Toward these ends, Missouri State’s College of Education should both (a) integrate the proposed areas of knowledge, skill, and disposition into existing education courses, and (b) create a capstone course for all education majors, which focuses on the indicated (bold) items in the following lists.
Candidates should possess knowledge of the following:
- The construct of worldview and its application to various groups of learners
- The constructs of bias, stereotype, discrimination, and prejudice and their manifestation in U.S. society as well as the classroom
- Elements of effective cross-cultural communication
- Concepts of oppression, including racism, sexism, heterosexism, ageism, classism, and ableism
- Research relative to learning style differences across cultures as well as the complex characteristics of a variety of cultural groups in the U.S.
- Research relative to cross-cultural assessment bias in education
- Cultural identity and its application to various groups of learners
- Concepts such as White Racism and White Privilege and their pervasive impact on traditional educational setting
- Common barriers/challenges to effective cross-cultural education
- Culture-specific instructional strategies
- Specific elements of cultures with which one works and interacts (e.g., family structures, worldviews, etc.)
- Specific ways in which discrimination operates in community and school settings
- Impact of disabilities, immigration, poverty, and sociocultural powerlessness on students’ learning
Candidates should demonstrate facility with the following:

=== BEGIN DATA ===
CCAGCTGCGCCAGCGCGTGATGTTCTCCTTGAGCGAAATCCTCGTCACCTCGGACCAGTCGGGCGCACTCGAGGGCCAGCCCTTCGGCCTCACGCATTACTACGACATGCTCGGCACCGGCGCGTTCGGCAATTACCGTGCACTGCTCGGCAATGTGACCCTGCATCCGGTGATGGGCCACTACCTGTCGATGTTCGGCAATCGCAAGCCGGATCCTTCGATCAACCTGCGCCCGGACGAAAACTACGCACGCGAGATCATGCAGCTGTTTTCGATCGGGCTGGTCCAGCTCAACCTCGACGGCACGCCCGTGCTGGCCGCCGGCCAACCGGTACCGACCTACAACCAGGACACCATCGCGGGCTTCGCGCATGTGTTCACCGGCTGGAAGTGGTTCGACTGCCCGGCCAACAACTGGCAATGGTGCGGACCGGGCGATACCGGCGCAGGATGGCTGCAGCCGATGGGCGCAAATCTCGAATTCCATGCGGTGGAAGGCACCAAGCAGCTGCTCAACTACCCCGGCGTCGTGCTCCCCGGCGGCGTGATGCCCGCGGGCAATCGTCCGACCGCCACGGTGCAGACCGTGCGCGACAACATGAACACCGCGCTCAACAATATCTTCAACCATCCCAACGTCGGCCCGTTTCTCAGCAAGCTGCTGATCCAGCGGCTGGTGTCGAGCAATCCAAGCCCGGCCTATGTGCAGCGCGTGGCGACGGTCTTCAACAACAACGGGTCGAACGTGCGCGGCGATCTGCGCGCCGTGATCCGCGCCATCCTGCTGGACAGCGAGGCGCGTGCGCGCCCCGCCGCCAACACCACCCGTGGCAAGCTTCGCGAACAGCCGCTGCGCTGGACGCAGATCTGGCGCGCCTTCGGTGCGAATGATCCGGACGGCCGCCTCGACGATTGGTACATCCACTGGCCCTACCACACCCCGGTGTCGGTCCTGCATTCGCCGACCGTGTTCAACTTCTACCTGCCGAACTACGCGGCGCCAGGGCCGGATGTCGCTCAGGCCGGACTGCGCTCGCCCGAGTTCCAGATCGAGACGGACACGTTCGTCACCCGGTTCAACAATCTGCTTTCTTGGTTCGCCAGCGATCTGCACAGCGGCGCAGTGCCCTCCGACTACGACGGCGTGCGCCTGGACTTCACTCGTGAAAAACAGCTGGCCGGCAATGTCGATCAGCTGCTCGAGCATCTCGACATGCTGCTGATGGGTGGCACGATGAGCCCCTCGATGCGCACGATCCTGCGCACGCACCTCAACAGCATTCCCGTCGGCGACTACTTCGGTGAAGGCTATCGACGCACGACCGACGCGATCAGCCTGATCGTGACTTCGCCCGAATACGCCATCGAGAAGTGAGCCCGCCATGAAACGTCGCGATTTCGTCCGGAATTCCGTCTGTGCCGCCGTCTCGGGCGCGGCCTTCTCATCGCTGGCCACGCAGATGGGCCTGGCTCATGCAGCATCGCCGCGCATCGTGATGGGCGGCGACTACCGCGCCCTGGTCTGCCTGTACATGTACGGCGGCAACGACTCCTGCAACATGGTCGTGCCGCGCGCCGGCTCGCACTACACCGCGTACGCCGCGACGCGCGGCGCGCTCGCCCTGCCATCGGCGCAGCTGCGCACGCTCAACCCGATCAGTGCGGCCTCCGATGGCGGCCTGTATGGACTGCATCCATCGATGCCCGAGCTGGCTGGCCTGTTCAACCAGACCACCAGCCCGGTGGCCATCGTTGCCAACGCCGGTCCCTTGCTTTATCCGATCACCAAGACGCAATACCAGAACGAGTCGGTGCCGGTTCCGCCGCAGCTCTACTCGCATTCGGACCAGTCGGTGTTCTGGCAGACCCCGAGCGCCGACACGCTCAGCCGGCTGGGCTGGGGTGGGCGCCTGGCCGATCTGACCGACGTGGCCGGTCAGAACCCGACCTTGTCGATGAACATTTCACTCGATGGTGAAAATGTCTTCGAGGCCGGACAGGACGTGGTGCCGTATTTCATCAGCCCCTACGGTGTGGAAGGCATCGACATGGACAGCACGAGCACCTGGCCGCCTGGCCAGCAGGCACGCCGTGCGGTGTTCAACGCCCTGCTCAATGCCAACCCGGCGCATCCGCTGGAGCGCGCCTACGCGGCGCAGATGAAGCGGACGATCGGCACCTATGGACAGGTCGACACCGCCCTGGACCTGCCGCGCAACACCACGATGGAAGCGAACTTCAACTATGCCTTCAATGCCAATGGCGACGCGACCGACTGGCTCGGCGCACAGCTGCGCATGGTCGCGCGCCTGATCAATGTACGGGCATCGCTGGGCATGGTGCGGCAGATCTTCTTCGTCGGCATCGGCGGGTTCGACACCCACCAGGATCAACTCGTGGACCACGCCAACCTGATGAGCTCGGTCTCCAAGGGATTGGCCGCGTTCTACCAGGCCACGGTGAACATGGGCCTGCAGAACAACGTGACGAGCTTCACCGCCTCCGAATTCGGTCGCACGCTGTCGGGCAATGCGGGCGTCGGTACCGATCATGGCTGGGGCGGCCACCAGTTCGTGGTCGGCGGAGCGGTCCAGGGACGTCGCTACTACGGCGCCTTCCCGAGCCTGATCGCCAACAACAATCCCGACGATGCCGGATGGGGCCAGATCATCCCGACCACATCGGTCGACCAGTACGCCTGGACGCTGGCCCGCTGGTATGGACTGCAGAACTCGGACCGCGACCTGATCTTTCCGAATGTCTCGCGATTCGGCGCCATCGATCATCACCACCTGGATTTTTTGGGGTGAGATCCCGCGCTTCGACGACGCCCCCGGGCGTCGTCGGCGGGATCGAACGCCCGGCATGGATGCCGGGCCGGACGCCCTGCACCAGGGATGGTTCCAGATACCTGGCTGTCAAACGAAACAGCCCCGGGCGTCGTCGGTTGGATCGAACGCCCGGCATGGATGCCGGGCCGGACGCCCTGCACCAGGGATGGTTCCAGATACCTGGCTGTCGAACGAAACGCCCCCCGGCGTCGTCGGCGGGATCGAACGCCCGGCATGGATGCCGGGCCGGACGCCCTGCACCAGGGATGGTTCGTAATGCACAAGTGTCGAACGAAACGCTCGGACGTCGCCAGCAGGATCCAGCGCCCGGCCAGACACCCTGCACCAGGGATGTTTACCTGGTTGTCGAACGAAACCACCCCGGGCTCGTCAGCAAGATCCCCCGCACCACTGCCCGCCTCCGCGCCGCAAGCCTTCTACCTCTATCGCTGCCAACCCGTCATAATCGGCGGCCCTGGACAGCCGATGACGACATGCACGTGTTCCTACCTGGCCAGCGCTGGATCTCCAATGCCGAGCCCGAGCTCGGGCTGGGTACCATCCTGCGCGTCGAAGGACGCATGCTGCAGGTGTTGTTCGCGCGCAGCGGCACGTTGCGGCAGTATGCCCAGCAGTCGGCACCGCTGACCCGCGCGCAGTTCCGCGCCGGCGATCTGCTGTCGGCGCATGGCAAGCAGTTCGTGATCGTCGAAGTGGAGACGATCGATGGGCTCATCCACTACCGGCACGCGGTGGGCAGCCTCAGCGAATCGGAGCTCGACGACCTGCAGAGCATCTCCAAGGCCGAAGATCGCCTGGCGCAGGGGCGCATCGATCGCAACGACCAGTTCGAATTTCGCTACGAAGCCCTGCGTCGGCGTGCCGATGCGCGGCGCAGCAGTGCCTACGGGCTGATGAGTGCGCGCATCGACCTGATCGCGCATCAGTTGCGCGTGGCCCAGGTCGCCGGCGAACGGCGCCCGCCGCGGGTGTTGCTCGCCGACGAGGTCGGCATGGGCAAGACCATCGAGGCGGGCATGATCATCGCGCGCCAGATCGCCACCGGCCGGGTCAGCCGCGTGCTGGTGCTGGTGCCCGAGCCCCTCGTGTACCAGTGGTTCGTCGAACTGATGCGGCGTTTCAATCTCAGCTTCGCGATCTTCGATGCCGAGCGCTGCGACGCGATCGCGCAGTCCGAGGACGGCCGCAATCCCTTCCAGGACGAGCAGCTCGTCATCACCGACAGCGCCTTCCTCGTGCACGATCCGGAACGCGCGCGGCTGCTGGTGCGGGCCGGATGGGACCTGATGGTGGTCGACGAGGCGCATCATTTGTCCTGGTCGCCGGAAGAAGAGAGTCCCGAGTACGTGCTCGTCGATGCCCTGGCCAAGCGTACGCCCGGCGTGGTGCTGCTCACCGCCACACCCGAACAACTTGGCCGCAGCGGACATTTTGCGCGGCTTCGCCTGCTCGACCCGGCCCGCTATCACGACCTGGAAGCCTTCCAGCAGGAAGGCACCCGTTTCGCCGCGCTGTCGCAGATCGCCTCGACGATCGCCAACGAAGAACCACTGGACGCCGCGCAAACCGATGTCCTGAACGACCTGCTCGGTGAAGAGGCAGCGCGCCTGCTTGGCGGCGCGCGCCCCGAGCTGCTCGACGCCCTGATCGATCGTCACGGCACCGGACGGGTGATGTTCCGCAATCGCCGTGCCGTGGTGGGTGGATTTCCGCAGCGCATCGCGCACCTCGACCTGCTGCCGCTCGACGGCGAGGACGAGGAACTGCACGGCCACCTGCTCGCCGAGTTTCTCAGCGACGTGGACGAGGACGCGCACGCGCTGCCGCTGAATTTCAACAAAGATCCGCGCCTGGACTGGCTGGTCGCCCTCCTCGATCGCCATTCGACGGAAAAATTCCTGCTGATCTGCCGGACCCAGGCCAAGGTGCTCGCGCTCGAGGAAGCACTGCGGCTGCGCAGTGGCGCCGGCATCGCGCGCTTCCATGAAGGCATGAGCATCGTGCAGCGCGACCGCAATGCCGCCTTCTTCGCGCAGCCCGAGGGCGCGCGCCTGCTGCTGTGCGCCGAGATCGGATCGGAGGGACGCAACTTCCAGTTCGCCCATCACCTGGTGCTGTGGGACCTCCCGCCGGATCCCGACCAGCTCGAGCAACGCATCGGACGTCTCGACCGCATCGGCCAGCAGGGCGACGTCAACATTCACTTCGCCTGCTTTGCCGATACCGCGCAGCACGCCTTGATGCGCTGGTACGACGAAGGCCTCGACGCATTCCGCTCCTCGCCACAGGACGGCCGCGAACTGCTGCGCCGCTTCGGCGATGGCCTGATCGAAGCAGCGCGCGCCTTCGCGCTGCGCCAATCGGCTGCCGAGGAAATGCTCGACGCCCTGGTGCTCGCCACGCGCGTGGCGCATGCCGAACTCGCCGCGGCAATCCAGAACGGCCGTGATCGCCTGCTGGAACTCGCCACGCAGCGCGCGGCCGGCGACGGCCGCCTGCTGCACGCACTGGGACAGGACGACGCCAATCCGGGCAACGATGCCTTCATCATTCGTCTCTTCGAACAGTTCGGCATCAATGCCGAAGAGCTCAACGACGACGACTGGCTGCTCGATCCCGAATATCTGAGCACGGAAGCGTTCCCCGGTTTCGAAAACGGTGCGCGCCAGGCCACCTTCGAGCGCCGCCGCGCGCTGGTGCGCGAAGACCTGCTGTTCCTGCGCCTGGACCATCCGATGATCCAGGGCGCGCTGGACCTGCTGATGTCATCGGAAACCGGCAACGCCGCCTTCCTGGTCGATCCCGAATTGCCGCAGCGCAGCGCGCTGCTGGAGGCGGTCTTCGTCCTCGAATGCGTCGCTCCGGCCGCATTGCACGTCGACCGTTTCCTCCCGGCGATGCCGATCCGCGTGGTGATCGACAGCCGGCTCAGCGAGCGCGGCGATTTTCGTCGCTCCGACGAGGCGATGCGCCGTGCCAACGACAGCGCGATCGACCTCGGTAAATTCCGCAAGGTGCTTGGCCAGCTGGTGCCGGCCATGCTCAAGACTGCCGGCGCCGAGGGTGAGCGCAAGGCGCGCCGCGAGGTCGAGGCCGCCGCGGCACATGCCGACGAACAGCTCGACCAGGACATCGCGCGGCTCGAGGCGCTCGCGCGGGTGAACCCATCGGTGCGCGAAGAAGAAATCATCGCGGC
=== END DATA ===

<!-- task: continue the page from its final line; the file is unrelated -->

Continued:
- Development of curricula tailored to the needs of diverse groups of learners
- Handling bias and discrimination among students and school personnel
- Communication and consultation techniques useful for working with diverse groups of learners, school personnel, and community members
- Inclusive and culturally sensitive language
- Development of activities designed to facilitate their students’ growth in cultural awareness and gender sensitivity
- Engagement in a wide variety of verbal and nonverbal teaching styles
- Exercise of institutional intervention skills on behalf of students when needed
- Taking responsibility to provide linguistic competence for students and families
- Methods of instruction that meet the needs of learners who are diverse in terms of abilities.
Candidates should demonstrate willingness to continue a lifelong pursuit of the following:
- Attitudes that include (a) valuing of difference, (b) appreciation for inclusive schools and classrooms, (c) valuing of inclusive and culturally sensitive language, and (d) celebration of cultural difference
- Awareness of own biases and prejudices and ability to suspend these in order to be nonjudgmental
- Awareness of oneself as an ethnic and cultural being
- Awareness of own background/experiences and how they influence learning process and attitudes
- Respect for indigenous practices and traditions
- Valuing of bilingualism
- Involvement with minority groups outside of work role (community events, neighbors, etc.)
Banks, J. (1991). A curriculum for empowerment, action, and change. In C. E. Sleeter (Ed.), Empowerment through multicultural education, pp. (125-141). Albany: State University of New York Press.
Banks, J. (1996). The historical reconstruction of knowledge about race: Implications for transformative teaching. In J.A. Banks (Ed.), Multicultural education, transformative knowledge, and action: Historical and
contemporary perspectives, (pp. 64-87). New York: Teachers College Press.
Banks, J. A., Cookson, P., Gay, G., Hawley, W. D., Irvine, J. J., Nieto, S., Schofield, J. W., & Stephan, W. G. (2001). Diversity within unity: Essential principles for teaching and learning in a multicultural society. Phi Delta Kappan, November, 196-203)
Sleeter, C. E. (2001). Preparing teachers for culturally diverse schools: Research and the overwhelming presence of Whiteness. Journal of Teacher Education, 52 (2), 94-106.
Sue, D. W. (2001). Multidimensional facets of cultural competence. The Counseling Psychologist, 29 (6), 790-821.
Villegas, A. M., & Lucas, T. (2002). Preparing culturally responsive teachers: Rethinking the curriculum. Journal of Teacher Education, 53 (1), 20-32.
Zeichner, K., & Hoeft, K. (1996). Teacher socialization for cultural diversity. In J. Sikula, T. Buttery, E. Guyton (Eds.)., Handbook on research on teacher education (2nd ed.), (pp. 525-547). New York: McMillan.